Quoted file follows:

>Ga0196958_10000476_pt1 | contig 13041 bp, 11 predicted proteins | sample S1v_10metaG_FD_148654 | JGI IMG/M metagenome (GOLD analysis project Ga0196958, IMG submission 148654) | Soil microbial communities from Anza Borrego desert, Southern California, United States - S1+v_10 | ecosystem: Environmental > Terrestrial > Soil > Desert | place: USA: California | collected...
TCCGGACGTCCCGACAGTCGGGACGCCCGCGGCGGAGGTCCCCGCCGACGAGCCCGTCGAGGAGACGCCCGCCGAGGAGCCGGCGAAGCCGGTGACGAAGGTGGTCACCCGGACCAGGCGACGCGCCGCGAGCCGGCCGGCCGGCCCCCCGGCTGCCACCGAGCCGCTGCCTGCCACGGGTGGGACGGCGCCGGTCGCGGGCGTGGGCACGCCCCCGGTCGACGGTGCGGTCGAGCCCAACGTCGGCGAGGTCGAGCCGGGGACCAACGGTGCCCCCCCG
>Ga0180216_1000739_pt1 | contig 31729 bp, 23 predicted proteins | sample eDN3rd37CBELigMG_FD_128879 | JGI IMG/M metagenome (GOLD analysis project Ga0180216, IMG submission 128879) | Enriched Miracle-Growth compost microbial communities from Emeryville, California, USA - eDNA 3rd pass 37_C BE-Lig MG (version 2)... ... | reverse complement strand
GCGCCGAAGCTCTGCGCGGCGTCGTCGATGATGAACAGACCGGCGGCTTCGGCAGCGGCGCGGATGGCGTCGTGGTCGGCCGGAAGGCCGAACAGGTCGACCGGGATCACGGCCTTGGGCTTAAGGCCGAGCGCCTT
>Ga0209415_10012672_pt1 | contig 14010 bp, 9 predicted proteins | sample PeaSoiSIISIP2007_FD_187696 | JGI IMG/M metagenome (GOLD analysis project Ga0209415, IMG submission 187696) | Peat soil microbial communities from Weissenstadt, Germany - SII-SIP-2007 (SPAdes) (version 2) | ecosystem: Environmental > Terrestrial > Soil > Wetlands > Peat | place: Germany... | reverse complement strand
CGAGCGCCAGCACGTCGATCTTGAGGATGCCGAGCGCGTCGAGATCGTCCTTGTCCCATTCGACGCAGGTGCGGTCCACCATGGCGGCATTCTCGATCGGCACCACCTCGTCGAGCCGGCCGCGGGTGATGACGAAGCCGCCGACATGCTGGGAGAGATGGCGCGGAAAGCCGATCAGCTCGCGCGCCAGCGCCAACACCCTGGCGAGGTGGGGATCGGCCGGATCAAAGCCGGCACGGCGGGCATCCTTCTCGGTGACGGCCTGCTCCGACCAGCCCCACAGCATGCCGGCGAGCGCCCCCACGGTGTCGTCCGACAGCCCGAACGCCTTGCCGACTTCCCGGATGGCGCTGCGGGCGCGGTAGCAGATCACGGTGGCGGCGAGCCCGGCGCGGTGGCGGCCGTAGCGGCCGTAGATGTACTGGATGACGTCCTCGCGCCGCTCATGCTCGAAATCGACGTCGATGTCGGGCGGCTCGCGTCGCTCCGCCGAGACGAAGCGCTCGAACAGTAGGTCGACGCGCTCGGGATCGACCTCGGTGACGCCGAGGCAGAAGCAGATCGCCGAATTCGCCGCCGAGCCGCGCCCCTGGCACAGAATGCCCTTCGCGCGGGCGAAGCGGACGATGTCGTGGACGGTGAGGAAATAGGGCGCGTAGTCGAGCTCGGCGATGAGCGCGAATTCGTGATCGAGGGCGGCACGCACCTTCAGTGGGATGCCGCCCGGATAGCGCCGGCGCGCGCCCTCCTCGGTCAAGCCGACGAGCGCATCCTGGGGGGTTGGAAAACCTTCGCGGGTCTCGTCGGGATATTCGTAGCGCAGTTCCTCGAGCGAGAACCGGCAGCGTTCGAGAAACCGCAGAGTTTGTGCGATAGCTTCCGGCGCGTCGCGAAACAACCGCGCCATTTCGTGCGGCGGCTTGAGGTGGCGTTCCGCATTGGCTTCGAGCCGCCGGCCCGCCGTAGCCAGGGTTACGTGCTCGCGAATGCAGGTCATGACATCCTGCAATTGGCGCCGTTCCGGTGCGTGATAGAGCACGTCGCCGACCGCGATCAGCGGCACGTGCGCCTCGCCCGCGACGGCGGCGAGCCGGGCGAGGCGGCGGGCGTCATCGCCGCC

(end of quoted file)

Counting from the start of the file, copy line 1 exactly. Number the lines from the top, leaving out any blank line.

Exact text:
>Ga0196958_10000476_pt1 | contig 13041 bp, 11 predicted proteins | sample S1v_10metaG_FD_148654 | JGI IMG/M metagenome (GOLD analysis project Ga0196958, IMG submission 148654) | Soil microbial communities from Anza Borrego desert, Southern California, United States - S1+v_10 | ecosystem: Environmental > Terrestrial > Soil > Desert | place: USA: California | collected...